Irish Language Blog

Súgach go Deargmheisce: From “Tipsy” to “Dead-drunk” in Irish Posted by on Mar 7, 2012 in Irish Language

(le Róislín)

From “súgach” to “ar deargmheisce,” the Irish language has numerous ways to indicate stages of intoxication.  This is, once again, just the tip of the vocabulary iceberg, but one has to start somewhere!  Here are some phrases to help get you ready for Lá Fhéile Pádraig (aka Lá ‘Éile Pádraig aka St. Patrick’s Day)

súgach [SOO-gukh], merry, tipsy

ar bogmheisce [err BOG-VESH-kyuh], tipsy, lit. on “soft-drunkenness.”  Note the lenition of “meisce” (drunkenness) after “bog-,” which here is used as a prefix.  The “mh-“ is pronounced like “v.”

ar meisce [err MESH-kyuh], drunk, lit. “on drunkenness.”  For this example, in fact for all the “meisce” examples here, note that there is no lenition after “ar” (on).  “Ar” typically causes lenition when discussing physical, material things (Tá hamstar ar bhosca, A hamster is on a box), but not for abstract topics (ar cíos, “on” rent; ar siúl, going on/happening, etc.).  That’s not to deny the material presence of “rent” in terms of the money or the paper statement, but it’s abstract in terms of physical tangibility.

caoch ar meisce [kaykh err MESH-kyuh], blind drunk, lit. blind on drunkenness; “caoch” (blind, one-eyed) is a nice cognate to the Latin “caecus” (blind) and the English “caecity,” but it’s not the most basic word for “blind” in Irish.  That would be “dall,” a form of which can also be used for drunkenness (dallta, dallta le meisce, dallta leis an ól).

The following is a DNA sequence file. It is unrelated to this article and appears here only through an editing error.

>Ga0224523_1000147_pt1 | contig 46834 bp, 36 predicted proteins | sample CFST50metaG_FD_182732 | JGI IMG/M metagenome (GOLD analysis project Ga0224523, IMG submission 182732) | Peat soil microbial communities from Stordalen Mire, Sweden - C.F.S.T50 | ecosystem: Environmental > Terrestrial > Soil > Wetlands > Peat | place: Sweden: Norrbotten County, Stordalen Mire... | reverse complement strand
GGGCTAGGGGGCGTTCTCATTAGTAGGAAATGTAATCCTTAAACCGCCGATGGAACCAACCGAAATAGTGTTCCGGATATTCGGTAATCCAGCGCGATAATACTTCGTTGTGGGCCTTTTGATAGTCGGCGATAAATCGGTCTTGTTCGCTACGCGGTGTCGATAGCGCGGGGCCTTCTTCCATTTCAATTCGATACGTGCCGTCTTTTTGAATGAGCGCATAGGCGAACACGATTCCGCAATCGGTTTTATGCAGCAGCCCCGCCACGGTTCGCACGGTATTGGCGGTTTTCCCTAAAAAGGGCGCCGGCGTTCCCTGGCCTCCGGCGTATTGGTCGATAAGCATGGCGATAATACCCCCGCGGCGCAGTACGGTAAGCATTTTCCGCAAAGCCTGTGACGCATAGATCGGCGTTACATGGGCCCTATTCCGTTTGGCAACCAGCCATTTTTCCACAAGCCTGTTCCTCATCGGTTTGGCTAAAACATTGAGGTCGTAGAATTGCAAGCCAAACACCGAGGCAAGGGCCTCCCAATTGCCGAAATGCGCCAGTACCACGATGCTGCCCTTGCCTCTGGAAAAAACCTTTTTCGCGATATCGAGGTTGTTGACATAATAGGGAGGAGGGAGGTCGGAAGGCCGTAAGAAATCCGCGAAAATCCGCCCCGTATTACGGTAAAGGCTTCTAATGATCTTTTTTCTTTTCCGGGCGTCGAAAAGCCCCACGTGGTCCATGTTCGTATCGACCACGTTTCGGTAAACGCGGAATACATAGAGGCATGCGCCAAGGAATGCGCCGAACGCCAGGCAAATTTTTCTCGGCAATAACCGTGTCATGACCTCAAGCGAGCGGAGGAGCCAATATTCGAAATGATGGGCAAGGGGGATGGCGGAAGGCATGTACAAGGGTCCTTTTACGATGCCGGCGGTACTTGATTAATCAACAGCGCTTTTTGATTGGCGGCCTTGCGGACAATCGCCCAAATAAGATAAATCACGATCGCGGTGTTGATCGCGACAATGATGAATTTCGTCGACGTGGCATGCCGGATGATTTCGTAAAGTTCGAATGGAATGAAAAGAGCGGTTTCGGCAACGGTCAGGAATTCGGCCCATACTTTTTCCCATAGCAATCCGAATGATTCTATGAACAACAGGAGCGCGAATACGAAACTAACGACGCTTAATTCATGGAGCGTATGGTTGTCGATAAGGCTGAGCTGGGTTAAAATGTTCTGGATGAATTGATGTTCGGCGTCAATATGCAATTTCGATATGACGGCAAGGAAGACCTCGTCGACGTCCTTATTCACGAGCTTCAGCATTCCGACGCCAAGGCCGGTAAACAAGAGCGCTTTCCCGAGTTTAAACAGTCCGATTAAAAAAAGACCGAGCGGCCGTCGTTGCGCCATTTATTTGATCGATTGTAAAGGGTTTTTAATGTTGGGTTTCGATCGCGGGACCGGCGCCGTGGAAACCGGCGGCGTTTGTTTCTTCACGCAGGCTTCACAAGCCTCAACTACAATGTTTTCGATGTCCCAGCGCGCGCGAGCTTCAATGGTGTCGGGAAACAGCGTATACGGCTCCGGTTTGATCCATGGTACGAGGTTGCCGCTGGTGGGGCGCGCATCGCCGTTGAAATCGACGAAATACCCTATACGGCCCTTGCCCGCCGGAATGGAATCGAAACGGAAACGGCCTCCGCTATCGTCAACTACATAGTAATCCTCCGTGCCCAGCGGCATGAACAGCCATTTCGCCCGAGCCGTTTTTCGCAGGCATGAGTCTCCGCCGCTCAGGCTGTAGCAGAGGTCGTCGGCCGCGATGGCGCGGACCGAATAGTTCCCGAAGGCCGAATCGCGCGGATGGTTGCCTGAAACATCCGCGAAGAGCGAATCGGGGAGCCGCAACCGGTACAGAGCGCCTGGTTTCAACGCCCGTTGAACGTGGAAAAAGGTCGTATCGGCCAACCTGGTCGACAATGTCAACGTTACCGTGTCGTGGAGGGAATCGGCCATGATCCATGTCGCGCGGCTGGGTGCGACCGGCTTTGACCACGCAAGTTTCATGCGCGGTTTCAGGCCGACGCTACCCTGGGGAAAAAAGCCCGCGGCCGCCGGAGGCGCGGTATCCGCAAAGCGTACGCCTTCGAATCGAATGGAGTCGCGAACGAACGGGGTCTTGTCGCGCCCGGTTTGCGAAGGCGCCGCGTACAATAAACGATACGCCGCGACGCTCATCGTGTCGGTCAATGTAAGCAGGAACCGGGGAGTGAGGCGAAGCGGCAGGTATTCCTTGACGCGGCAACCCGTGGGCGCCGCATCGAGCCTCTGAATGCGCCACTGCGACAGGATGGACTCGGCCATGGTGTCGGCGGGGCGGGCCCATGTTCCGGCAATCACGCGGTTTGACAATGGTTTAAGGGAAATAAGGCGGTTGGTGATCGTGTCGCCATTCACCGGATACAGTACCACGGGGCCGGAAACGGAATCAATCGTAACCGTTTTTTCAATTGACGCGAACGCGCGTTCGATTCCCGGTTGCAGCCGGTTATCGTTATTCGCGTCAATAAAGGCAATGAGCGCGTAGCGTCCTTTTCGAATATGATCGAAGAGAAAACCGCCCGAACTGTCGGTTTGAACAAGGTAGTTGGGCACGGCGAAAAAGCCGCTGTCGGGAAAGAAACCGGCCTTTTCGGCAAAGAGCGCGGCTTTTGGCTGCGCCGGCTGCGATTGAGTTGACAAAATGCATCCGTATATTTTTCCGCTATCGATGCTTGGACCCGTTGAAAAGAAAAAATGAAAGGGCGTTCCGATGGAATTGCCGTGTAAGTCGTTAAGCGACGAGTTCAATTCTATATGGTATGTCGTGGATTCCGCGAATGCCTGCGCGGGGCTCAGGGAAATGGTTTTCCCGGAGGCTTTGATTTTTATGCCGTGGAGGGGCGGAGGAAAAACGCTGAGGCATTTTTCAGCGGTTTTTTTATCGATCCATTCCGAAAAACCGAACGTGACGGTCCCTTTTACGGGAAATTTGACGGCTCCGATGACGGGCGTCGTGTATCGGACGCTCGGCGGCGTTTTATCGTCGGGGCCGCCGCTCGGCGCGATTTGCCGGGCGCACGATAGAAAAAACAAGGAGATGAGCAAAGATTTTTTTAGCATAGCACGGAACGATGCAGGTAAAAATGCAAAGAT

ar deargmheisce [err DJAR-ug-VESH-kyuh], really drunk, mad drunk.  “Dearg” is a frequent intensifier for all purposes (deargnocht, stark-naked, etc.), so it’s no great surprise to find it used with “meisce” (drunkenness).  Remember the two points we discussed above: there is no lenition after “ar,” as with “ar meisce“ but there is lenition after “dearg-“ as a prefix, as with “bogmheisce” above, so the “m” changes to “mh.”

While the literal comparison, “as drunk as a lord” doesn’t traditionally exist in Irish, fad m’eolais, the following phrase is considered equivalent: ar stealladh na ngrást [err SHTAL-uh nungRAWST], lit. in a state of pouring out the graces (from “grásta,” grace)

And perhaps the ultimate state of drunkenness, inebriation, intoxication, tipsiness, crapulence (!), or whatever yer havin’ yerself, would be “gan féith ná comhaireamh a bheith agat,” dead drunk, very literally, “without a sinew (here understood as “sign of life”) or counting to be at you.”  To use that in a sentence, most likely you’d adjust the “a bheith agat” part to fit whatever structure you’re creating.  For example, “Ní raibh féith ná comhaireamh aige,” lit. “there was no sinew or counting at him.”  Hmm, I wonder if we could also use that to describe Spock (S3E1) in the “Inchinn Spock” episode.  Not that the Star Trek producers gave it the Irish title, just a little vocabulary nudge there.

There’s a lot more vocabulary where this came from.  This is just beagán réamhchleachtaidh [RAYV-HLAKH-tee], a little bit of warm-up (“pre-practice”), for the big day (17 Mí an Mhárta).  SGF, Róislín

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  1. Marcas:

    Oíche shúgach, maidin bhrónach!

    • róislín:

      @Marcas GRMA, a Mharcais, as scríobh isteach. Sin frása úsáideach. Agus sampla maith de shéimhiú freisin!

  2. siobhán ní luinneacháin:

    just wanted to add something; the phrase ‘maith go leor’ was used in west clare when i was growing up to refer to someone who was ‘well drunk’!! I love this irish phrase, but never hear it – I live in Dublin now, so perhaps it isnt used here to describe such a state!! oiche mhaith…

    • róislín:

      @siobhán ní luinneacháin GRMA, a Shiobhán, as an frása sin a sheoladh chugainn. Agus nach ortsa atá an t-ádh go raibh tú i do chónaí in iarthar Chláir nuair a bhí tú óg. Áit álainn!

  3. Mise Áine:

    ‘Caochta’ an focal a chuala mé féin, agus mé ag fás aníos, a Róislín, ach, go deimhin, tá ‘steamáilte’ cloiste agam, ó am go chéile, freisin!

    • róislín:

      @Mise Áine Go raibh maith agat as an dá cheann eile, a Áine. Dá mhéad is amhlaidh is fearr é, agus sa chás seo, déarfainn i ndáiríre, “dá mhéad (ólta) is amhlaidh is súgaí é,” a true case of “the more the merrier.”

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